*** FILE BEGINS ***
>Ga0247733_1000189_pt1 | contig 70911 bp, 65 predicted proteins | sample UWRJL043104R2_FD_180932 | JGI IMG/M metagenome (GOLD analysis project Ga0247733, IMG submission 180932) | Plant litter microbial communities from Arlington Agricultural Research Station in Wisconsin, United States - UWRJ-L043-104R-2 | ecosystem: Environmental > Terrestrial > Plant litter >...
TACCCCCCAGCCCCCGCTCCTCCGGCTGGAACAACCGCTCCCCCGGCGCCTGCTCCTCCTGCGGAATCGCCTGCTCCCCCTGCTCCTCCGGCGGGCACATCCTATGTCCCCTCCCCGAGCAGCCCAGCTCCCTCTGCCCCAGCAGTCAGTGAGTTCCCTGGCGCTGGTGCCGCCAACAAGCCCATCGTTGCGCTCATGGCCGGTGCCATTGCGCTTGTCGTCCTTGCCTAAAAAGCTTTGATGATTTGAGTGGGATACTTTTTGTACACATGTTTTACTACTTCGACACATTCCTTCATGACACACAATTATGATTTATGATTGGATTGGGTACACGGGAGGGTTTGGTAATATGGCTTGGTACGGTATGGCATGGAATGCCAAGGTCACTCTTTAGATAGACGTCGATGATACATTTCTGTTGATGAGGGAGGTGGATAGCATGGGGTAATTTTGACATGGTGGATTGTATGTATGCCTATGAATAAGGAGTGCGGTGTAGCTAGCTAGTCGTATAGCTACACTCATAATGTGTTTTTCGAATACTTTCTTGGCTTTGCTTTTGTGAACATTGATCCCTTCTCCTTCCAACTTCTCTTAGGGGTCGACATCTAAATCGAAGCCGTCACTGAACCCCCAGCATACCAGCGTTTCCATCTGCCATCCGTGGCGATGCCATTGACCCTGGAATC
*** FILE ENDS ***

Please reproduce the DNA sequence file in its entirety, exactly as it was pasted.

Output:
>Ga0247733_1000189_pt1 | contig 70911 bp, 65 predicted proteins | sample UWRJL043104R2_FD_180932 | JGI IMG/M metagenome (GOLD analysis project Ga0247733, IMG submission 180932) | Plant litter microbial communities from Arlington Agricultural Research Station in Wisconsin, United States - UWRJ-L043-104R-2 | ecosystem: Environmental > Terrestrial > Plant litter >...
TACCCCCCAGCCCCCGCTCCTCCGGCTGGAACAACCGCTCCCCCGGCGCCTGCTCCTCCTGCGGAATCGCCTGCTCCCCCTGCTCCTCCGGCGGGCACATCCTATGTCCCCTCCCCGAGCAGCCCAGCTCCCTCTGCCCCAGCAGTCAGTGAGTTCCCTGGCGCTGGTGCCGCCAACAAGCCCATCGTTGCGCTCATGGCCGGTGCCATTGCGCTTGTCGTCCTTGCCTAAAAAGCTTTGATGATTTGAGTGGGATACTTTTTGTACACATGTTTTACTACTTCGACACATTCCTTCATGACACACAATTATGATTTATGATTGGATTGGGTACACGGGAGGGTTTGGTAATATGGCTTGGTACGGTATGGCATGGAATGCCAAGGTCACTCTTTAGATAGACGTCGATGATACATTTCTGTTGATGAGGGAGGTGGATAGCATGGGGTAATTTTGACATGGTGGATTGTATGTATGCCTATGAATAAGGAGTGCGGTGTAGCTAGCTAGTCGTATAGCTACACTCATAATGTGTTTTTCGAATACTTTCTTGGCTTTGCTTTTGTGAACATTGATCCCTTCTCCTTCCAACTTCTCTTAGGGGTCGACATCTAAATCGAAGCCGTCACTGAACCCCCAGCATACCAGCGTTTCCATCTGCCATCCGTGGCGATGCCATTGACCCTGGAATC